I wrote the below news item for the September issue of tED Magazine. Reprinted with permission.
High- and low-bay luminaires are common in industrial applications such as warehouses and manufacturing but also certain commercial applications such as big-box stores. “High bay” frequently refers to luminaires mounted at a height over 20 feet, “low bay” up to 20 feet. Due to the greater distance between the luminaire and the task, more light output is required—commonly 5,000 to 20,000 lumens per low-bay luminaire and 15,000 to 100,000 lumens per high-bay luminaire.
According to the U.S. Department of Energy (DOE), industrial luminaires represented 15 percent of all lighting energy consumption in 2015. These luminaires represent a significant amount of wattage and have long operating periods (at least 12 hours per day), making them a suitable candidate for replacement by more-efficient LED alternatives. DOE estimated LED penetration at six percent of this market in 2015, showing plenty of room for growth.
How do these LED alternatives perform? A new DOE CALiPER Snapshot Report profiles current average performance among LED industrial luminaires targeting incumbent HID and fluorescent technology. The results are based on more than 8,000 applicable products listed in the Lighting Facts database.
The report suggests strong improvement in this Lighting Facts category between April 2014 and March 2017, with big gains in light output while wattage remained fairly steady, resulting in an efficacy (lumens/W) increase. Mean efficacy was 115 lumens/W, a 20 percent improvement. In comparison, the mean efficacy of metal halide and fluorescent luminaires is around 70-90 lumens/W. This category is also more efficacious than linear, troffer, area/roadway and parking garage luminaires listed in Lighting Facts. In fact, Lighting Facts’ most efficacious product is a 22,000-lumen high-bay luminaire operating at 210 lumens/W.
Efficacy for about two-thirds of the products exceeded 105 lumens/W, the threshold for inclusion in the DesignLights Consortium’s (DLC) Qualified Products List (QPL). At the high end, about a quarter of the products were rated over 130 lumens/W, the threshold for DLC QPL Premium listing.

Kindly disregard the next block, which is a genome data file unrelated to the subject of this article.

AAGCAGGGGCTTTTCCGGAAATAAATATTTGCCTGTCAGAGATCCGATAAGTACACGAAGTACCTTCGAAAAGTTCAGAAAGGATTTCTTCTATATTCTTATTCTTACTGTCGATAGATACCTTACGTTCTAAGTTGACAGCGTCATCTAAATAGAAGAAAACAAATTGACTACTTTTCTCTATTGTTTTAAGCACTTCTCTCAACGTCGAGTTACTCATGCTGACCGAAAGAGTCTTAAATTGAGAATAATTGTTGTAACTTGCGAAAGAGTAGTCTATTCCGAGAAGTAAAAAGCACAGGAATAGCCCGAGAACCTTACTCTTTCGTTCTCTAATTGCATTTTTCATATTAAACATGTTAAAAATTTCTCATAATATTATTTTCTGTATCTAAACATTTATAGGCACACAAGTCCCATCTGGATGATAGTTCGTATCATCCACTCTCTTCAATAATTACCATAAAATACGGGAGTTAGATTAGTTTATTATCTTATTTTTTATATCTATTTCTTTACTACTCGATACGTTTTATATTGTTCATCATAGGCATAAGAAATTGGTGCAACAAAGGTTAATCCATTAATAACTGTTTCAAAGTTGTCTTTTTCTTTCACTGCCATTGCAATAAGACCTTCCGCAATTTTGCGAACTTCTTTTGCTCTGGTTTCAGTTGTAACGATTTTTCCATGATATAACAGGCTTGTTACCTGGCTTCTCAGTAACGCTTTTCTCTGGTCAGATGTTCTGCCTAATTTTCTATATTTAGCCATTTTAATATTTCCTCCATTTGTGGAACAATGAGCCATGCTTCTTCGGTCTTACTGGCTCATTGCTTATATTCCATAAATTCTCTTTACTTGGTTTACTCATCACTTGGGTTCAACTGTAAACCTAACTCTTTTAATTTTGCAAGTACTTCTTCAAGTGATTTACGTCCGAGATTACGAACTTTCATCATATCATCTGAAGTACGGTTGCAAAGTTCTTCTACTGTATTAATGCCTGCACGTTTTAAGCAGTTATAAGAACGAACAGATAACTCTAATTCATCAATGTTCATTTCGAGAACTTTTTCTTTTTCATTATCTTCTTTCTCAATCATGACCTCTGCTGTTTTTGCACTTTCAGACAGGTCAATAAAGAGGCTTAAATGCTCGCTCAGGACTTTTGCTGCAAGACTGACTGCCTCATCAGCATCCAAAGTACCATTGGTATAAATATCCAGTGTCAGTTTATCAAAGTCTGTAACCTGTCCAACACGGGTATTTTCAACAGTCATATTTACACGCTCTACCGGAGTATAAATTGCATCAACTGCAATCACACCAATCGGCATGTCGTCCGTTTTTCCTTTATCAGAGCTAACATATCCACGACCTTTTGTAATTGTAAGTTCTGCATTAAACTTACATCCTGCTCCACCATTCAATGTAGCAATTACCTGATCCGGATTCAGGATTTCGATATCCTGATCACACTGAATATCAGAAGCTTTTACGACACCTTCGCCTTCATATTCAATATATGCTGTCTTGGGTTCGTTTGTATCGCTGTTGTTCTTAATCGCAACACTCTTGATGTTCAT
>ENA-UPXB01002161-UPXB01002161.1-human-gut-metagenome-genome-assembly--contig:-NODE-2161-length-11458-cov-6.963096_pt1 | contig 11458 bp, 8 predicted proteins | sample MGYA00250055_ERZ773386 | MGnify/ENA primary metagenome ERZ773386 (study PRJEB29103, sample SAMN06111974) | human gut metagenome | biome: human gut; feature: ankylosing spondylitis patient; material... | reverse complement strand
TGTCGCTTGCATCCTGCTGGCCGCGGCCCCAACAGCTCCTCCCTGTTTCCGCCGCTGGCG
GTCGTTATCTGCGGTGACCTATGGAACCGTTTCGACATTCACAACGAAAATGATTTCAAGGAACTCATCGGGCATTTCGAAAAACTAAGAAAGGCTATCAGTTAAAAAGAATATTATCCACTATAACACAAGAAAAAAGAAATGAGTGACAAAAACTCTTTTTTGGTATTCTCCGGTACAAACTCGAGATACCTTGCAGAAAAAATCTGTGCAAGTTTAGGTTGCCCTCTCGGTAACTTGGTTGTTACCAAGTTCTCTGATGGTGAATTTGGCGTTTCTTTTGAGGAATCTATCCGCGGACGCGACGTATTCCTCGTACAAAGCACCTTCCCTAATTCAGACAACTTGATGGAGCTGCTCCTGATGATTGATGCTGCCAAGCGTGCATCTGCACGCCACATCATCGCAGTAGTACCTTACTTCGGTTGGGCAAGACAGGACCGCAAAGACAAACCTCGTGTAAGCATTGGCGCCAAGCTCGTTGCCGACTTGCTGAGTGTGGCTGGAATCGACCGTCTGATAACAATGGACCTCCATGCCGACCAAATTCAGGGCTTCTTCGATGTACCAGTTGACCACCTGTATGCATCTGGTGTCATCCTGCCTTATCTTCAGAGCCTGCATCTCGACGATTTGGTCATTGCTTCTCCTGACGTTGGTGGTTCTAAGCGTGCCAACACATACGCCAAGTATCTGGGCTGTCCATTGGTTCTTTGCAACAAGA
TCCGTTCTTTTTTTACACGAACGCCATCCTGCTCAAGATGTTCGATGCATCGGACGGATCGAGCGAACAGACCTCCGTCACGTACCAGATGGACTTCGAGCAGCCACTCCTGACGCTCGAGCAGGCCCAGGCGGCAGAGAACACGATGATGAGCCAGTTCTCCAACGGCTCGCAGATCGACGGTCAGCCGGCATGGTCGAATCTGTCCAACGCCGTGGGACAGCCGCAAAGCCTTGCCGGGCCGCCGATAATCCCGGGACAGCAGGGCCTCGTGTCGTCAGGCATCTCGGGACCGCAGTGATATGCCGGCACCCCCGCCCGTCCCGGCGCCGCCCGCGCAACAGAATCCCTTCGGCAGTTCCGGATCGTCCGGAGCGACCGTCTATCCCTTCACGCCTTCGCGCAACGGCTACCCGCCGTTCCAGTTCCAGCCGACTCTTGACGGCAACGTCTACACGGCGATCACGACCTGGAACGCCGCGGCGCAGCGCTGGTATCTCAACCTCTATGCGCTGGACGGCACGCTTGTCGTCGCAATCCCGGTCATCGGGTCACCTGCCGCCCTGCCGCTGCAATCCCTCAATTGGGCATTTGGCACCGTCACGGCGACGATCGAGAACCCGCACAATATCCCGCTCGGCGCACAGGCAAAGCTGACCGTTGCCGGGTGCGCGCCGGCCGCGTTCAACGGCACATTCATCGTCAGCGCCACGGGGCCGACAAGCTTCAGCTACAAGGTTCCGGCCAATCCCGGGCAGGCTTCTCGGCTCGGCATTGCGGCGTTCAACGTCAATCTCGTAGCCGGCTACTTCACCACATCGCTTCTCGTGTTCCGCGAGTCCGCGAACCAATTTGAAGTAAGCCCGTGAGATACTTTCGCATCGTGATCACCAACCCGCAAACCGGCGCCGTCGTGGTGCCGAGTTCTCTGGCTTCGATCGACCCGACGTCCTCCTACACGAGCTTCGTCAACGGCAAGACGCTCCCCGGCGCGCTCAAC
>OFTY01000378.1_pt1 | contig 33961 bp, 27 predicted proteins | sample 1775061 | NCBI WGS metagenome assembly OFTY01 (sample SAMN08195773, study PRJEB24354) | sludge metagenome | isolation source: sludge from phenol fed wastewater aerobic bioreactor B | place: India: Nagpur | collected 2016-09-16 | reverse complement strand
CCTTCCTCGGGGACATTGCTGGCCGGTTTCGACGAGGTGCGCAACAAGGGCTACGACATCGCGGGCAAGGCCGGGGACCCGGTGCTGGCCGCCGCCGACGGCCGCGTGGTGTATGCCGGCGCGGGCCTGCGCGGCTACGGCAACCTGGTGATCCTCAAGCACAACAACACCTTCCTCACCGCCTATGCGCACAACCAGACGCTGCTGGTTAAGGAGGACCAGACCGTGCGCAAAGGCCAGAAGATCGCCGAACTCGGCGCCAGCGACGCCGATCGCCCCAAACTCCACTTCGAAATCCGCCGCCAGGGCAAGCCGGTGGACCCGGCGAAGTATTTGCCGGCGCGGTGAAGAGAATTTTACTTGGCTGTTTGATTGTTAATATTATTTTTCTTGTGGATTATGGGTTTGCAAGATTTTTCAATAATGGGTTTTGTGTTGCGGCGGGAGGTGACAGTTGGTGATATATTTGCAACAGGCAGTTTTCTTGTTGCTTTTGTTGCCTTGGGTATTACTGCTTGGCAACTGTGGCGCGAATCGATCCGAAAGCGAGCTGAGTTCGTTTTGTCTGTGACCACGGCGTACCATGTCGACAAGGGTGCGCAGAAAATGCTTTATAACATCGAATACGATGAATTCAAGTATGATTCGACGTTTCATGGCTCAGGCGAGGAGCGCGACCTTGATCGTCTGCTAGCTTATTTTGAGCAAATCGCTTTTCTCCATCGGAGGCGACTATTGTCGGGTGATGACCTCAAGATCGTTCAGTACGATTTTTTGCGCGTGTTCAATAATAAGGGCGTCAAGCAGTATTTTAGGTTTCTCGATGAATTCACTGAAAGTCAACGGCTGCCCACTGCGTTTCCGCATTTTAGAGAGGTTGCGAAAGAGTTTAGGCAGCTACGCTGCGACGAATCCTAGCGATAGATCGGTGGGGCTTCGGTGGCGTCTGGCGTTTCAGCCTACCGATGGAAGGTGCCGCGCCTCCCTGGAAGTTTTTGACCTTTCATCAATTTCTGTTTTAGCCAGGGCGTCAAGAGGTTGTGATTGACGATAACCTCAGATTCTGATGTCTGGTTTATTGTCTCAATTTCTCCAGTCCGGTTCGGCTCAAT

DOE found that a majority of the Lighting Facts-listed industrial luminaires emitted comparable light output as their metal halide and fluorescent counterparts. Mean light output was 18,000 lumens, far exceeding the DLC QPL minimum requirement of 5,000 lumens. About one-half produced 11,000-22,000 lumens. About two percent, or 150 products, emitted more than 50,000 lumens, which is able to match the output of 1000W metal halide luminaires.
Color quality for the Lighting Facts-listed industrial luminaires was similar to that of their conventional counterparts. About one-half offered a correlated color temperature (CCT) of at least 5000K, which is a very visually cool shade of white light. A significant portion of the remainder had a CCT of 4000K, with some available at 3000K and 3500K. About two-thirds of the luminaires offered a color rendering index (CRI) rating in the 80s, with most of the rest having a CRI in the 70s.
“In terms of the data captured by LED Lighting Facts and reported in the new Snapshot, LED industrial products offer a compelling alternative to incumbent products,” James Brodrick, DOE SSL Program manager wrote in his April 12, 2017 SSL Postings. “While the report focuses on basic photometric characteristics, choosing a product for a specific installation requires a more comprehensive analysis, including light distribution, projected lifetime, lumen maintenance and cost.”
Click here to read the report.